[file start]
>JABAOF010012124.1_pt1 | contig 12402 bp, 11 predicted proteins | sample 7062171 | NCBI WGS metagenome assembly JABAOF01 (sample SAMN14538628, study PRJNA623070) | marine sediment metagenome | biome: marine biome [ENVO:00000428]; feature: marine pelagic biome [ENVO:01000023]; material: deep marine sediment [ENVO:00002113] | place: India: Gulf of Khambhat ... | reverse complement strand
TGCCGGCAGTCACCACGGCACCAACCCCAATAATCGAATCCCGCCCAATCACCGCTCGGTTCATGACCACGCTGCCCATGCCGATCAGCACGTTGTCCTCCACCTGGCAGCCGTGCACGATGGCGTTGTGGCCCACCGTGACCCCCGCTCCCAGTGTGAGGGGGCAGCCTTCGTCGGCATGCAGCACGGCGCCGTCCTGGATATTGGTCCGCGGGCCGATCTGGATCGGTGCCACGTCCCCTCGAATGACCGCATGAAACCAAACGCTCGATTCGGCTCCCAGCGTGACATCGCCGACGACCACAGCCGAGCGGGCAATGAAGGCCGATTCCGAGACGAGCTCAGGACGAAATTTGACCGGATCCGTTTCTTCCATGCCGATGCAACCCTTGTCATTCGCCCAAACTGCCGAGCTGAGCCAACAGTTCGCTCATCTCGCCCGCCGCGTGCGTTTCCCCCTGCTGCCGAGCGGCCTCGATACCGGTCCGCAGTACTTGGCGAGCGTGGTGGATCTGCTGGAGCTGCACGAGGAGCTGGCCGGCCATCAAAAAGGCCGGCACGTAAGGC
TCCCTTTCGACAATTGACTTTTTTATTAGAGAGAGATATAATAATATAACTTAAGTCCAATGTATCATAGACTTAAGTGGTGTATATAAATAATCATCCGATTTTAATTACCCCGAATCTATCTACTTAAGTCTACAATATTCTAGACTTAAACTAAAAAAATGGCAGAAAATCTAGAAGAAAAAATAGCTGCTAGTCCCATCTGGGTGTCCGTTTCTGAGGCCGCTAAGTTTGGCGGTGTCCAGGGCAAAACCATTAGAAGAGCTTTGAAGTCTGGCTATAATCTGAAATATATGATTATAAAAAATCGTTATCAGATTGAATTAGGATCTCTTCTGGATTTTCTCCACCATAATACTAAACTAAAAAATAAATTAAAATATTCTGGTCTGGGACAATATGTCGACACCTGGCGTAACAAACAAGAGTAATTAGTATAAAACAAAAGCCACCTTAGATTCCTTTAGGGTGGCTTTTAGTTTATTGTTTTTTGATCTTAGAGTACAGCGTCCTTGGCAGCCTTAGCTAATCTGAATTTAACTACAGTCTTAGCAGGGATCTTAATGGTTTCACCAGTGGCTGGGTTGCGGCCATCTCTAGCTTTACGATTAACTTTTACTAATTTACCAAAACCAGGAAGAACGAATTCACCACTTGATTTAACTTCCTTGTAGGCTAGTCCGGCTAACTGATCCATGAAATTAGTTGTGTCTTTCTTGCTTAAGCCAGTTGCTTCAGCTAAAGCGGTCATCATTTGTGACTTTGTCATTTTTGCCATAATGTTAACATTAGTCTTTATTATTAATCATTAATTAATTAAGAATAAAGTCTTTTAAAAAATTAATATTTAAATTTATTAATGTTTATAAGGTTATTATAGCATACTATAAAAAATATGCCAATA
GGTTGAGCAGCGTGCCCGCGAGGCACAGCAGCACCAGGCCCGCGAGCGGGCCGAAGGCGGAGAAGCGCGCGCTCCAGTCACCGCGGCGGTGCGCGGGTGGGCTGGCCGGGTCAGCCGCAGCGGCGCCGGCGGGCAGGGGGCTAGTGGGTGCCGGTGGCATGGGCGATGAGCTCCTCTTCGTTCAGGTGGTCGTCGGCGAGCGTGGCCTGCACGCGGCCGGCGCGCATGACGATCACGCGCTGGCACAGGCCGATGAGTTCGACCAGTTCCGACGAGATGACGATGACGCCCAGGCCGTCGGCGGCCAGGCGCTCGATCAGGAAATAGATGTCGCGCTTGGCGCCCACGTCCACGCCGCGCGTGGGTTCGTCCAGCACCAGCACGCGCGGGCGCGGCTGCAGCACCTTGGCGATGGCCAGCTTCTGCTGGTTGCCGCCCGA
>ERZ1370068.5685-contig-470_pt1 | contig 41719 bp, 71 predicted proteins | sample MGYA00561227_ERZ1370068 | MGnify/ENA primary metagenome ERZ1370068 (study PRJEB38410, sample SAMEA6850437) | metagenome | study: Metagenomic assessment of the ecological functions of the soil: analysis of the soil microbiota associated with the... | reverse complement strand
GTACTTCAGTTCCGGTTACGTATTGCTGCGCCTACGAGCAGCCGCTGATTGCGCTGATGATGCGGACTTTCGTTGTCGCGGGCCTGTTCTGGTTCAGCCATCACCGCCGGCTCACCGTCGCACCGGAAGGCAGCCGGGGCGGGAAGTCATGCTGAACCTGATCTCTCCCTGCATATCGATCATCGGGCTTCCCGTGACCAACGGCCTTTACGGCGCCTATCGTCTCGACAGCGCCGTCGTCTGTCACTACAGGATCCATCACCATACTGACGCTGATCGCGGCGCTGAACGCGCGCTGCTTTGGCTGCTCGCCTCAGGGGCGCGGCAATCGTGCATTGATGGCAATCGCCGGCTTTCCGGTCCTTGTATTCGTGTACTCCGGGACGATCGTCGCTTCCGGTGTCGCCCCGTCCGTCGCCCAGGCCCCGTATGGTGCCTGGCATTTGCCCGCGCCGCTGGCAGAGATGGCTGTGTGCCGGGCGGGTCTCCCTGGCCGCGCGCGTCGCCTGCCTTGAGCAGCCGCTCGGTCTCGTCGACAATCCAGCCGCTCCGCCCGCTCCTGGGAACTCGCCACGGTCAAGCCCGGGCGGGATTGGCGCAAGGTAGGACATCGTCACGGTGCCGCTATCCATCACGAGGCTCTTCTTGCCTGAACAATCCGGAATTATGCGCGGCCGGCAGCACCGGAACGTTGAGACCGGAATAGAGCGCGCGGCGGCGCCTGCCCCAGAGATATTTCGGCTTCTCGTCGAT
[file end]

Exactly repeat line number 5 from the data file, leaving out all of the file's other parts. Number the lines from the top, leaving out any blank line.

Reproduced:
>ERZ1370068.5685-contig-470_pt1 | contig 41719 bp, 71 predicted proteins | sample MGYA00561227_ERZ1370068 | MGnify/ENA primary metagenome ERZ1370068 (study PRJEB38410, sample SAMEA6850437) | metagenome | study: Metagenomic assessment of the ecological functions of the soil: analysis of the soil microbiota associated with the... | reverse complement strand